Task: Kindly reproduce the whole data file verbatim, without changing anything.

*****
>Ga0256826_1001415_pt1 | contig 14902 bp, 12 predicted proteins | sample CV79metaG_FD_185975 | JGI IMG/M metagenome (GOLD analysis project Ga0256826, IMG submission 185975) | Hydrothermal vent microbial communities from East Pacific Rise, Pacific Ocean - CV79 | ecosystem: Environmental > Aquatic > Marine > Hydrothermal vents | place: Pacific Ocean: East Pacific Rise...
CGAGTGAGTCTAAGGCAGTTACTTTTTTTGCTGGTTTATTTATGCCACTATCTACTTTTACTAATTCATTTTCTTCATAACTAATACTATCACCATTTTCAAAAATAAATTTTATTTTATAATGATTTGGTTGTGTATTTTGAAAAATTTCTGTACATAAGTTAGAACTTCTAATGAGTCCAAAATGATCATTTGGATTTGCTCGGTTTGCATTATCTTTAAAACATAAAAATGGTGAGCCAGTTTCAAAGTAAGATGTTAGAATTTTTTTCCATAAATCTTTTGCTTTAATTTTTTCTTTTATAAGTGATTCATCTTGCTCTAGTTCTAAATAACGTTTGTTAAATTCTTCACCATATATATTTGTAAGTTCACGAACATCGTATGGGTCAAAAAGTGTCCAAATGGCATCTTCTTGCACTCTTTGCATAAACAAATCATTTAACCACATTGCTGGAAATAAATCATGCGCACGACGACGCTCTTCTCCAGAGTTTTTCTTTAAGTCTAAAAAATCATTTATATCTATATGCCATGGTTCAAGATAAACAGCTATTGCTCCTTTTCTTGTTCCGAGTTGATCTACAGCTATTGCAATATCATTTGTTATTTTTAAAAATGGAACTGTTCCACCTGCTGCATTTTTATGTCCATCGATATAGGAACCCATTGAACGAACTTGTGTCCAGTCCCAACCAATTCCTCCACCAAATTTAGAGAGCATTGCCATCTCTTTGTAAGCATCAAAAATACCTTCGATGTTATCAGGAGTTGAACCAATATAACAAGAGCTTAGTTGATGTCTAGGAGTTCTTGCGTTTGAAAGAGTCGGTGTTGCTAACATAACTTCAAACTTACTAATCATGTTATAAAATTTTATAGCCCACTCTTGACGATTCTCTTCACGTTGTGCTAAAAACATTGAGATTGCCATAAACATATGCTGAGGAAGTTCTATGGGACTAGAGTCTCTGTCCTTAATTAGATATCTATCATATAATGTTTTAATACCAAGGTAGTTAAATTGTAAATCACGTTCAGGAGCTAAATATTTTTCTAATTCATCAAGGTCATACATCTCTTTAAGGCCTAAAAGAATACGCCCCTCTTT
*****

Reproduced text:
>Ga0256826_1001415_pt1 | contig 14902 bp, 12 predicted proteins | sample CV79metaG_FD_185975 | JGI IMG/M metagenome (GOLD analysis project Ga0256826, IMG submission 185975) | Hydrothermal vent microbial communities from East Pacific Rise, Pacific Ocean - CV79 | ecosystem: Environmental > Aquatic > Marine > Hydrothermal vents | place: Pacific Ocean: East Pacific Rise...
CGAGTGAGTCTAAGGCAGTTACTTTTTTTGCTGGTTTATTTATGCCACTATCTACTTTTACTAATTCATTTTCTTCATAACTAATACTATCACCATTTTCAAAAATAAATTTTATTTTATAATGATTTGGTTGTGTATTTTGAAAAATTTCTGTACATAAGTTAGAACTTCTAATGAGTCCAAAATGATCATTTGGATTTGCTCGGTTTGCATTATCTTTAAAACATAAAAATGGTGAGCCAGTTTCAAAGTAAGATGTTAGAATTTTTTTCCATAAATCTTTTGCTTTAATTTTTTCTTTTATAAGTGATTCATCTTGCTCTAGTTCTAAATAACGTTTGTTAAATTCTTCACCATATATATTTGTAAGTTCACGAACATCGTATGGGTCAAAAAGTGTCCAAATGGCATCTTCTTGCACTCTTTGCATAAACAAATCATTTAACCACATTGCTGGAAATAAATCATGCGCACGACGACGCTCTTCTCCAGAGTTTTTCTTTAAGTCTAAAAAATCATTTATATCTATATGCCATGGTTCAAGATAAACAGCTATTGCTCCTTTTCTTGTTCCGAGTTGATCTACAGCTATTGCAATATCATTTGTTATTTTTAAAAATGGAACTGTTCCACCTGCTGCATTTTTATGTCCATCGATATAGGAACCCATTGAACGAACTTGTGTCCAGTCCCAACCAATTCCTCCACCAAATTTAGAGAGCATTGCCATCTCTTTGTAAGCATCAAAAATACCTTCGATGTTATCAGGAGTTGAACCAATATAACAAGAGCTTAGTTGATGTCTAGGAGTTCTTGCGTTTGAAAGAGTCGGTGTTGCTAACATAACTTCAAACTTACTAATCATGTTATAAAATTTTATAGCCCACTCTTGACGATTCTCTTCACGTTGTGCTAAAAACATTGAGATTGCCATAAACATATGCTGAGGAAGTTCTATGGGACTAGAGTCTCTGTCCTTAATTAGATATCTATCATATAATGTTTTAATACCAAGGTAGTTAAATTGTAAATCACGTTCAGGAGCTAAATATTTTTCTAATTCATCAAGGTCATACATCTCTTTAAGGCCTAAAAGAATACGCCCCTCTTT